Royal Military College of Canada / Collège militaire royale du Canada
War Studies 508
National Defence Headquarters, Ottawa, 2002/2003
Instructors: Dr. Walter Dorn and Dr. David Harries
This course examines the evolution of international peacekeeping with an emphasis on the role of the United Nations and other multilateral organizations. The political, strategic and tactical dimensions of peacekeeping are covered, drawing on the academic disciplines of history, political science, and social psychology, as well as experience in the field. The course reviews efforts to reform the conduct and improve the performance of international peacekeeping in light of recent experience, and promotes debate on its future.
Seminar, one 3 hr period per week (Two Terms)
The course will be evaluated as follows:
10% Fall term presentation
15% Fall term minor paper (3,000-5,000 words, may be on same topic as presentation)
25% Fall term major paper (7,000-9,000 words)
10% Winter term presentation
15% Winter term minor paper (3,000-5,000 words, questions provided by faculty)
25% Winter term major paper (7,000-9,000 words)
Student presentations will start in week 4 of each term (October 1 and January 28). Minor papers are due in week 8 (October 29 and February 25) and major papers in week 13 (December 3 and April 1). Visits to the Department of Foreign Affairs and International Trade (DFAIT) and the Department of National Defence (DND) Headquarters are planned.
Shawcross, William, Deliver Us from Evil: Peacekeepers, Warlords and a World of Endless Conflict, New York: Touchstone/Simon and Schuster, first edition, 2001.
United Nations, The Blue Helmets: A Review of United Nations Peacekeeping, third edition, New York: United Nations Department of Public Information, Third Edition, 1996.
Students are expected to read the lessons on the course Compact Disk (CD), which will be provided. Specific readings will be assigned during the course itself, taking into account student preferences. Wherever possible, the readings will be available electronically (e.g., on the Internet or on the course CD). The CD also includes an annotated bibliography with many recommended readings.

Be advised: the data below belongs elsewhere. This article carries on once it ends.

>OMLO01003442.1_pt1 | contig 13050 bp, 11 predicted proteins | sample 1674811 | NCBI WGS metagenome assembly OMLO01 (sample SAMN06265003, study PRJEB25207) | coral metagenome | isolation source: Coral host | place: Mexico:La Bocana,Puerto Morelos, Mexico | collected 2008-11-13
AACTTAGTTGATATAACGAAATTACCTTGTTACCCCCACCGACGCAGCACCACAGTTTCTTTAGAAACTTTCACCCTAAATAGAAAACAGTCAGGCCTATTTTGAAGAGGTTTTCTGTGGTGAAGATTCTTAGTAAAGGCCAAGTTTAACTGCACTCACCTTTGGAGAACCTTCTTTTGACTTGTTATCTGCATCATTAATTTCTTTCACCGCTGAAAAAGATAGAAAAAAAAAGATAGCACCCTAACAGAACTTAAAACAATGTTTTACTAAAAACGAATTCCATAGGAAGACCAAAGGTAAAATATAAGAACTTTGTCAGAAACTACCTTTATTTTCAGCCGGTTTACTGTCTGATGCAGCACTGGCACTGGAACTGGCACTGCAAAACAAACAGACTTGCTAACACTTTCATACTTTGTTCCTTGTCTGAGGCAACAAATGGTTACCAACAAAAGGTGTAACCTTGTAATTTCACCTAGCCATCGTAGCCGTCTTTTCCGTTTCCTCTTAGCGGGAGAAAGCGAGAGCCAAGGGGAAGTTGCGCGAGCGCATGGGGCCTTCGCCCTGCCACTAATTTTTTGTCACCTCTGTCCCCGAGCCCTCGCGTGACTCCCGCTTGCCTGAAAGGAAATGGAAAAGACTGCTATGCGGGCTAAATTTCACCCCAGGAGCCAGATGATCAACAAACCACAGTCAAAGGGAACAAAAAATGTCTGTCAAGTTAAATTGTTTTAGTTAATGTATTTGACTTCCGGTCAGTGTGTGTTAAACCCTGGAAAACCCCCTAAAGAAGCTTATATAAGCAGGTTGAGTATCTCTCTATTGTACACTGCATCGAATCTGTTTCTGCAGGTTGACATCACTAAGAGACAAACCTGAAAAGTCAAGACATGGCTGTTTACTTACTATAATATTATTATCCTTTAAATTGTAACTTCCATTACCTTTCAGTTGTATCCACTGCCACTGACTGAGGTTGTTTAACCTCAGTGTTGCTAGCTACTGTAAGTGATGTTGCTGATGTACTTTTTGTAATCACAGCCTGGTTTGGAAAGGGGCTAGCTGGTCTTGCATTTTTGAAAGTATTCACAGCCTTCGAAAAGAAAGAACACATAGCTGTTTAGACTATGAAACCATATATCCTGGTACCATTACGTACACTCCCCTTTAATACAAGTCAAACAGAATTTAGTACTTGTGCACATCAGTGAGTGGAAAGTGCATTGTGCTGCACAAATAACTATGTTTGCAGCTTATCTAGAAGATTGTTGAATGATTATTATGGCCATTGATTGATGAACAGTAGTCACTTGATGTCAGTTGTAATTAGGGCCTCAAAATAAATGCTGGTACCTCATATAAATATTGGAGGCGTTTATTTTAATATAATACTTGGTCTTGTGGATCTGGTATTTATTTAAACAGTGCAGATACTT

“While we differ widely in the various little pieces that we know, we are all alike in our infinite ignorance.”
– Bertrand Russell
“Even if you are on the right track, you’ll get run over if you just sit there.”
– Will Rogers
“There is a better way to do it. Find it.”
– Thomas Edison
Part I. The Nature of Peacekeeping
1. Introduction. A historical overview of peacekeeping will demonstrate the evolution of the practice and the widening roles given of peacekeepers. This process will be illustrated using images from past and present operations. Various definitions of peacekeeping and other relevant terms will be discussed. The disciplines that contribute to the study of peacekeeping will be reviewed, all within the context of the approaches that can be taken to prevent and manage conflict.
2. The Sponsors: International, Regional and Other Organizations. The United Nations is the primary sponsor of peacekeeping operations. However, some regional organizations (and coalitions and alliances) have followed suit. The structures and processes of the UN and various regional arrangements will be described. The pros and cons of using regional organizations to conduct peacekeeping will be considered, using examples from operations in the former Yugoslavia, Central America, Africa and Asia.
3. The Dynamics of Conflict and International Intervention. Peacekeeping will be situated in the larger field of conflict prevention, management and resolution. The possible causes, structures and dynamics of conflict will be presented, drawing on lessons learned and studies by Galtung, Mitchell, Kriesberg, Sandole and others. Both general and specific conflict timelines will be presented, as will various intervention strategies of third parties at different stages in escalating and declining phases of violence. Individually and collectively, students will analyse and map a variety of conflicts. As well, research methods for the study of peacekeeping will be presented.
Part II. The Evolution of Peacekeeping
4. 4. Precursors of “Peace Keeping”: Imperial Policing, Regionalism and Multinational Forces. Although the term “peacekeeping” became popular only in the 1960s, there are many historical antecedents and factors that have influenced the way we think and act in peacekeeping today. How did imperial powers keep the peace in their domains? Both peace studies and strategic studies have clear precursors in 19th and early 20th century thinking about the maintenance of peace and order. The Hague Conferences and the Red Cross Movement of the 19th century informed peace movements and international humanitarian impulses that became foundations of policy and practise in the 20th century. The efforts of European powers to preserve order on their periphery contributed to ideas about constabulary operations.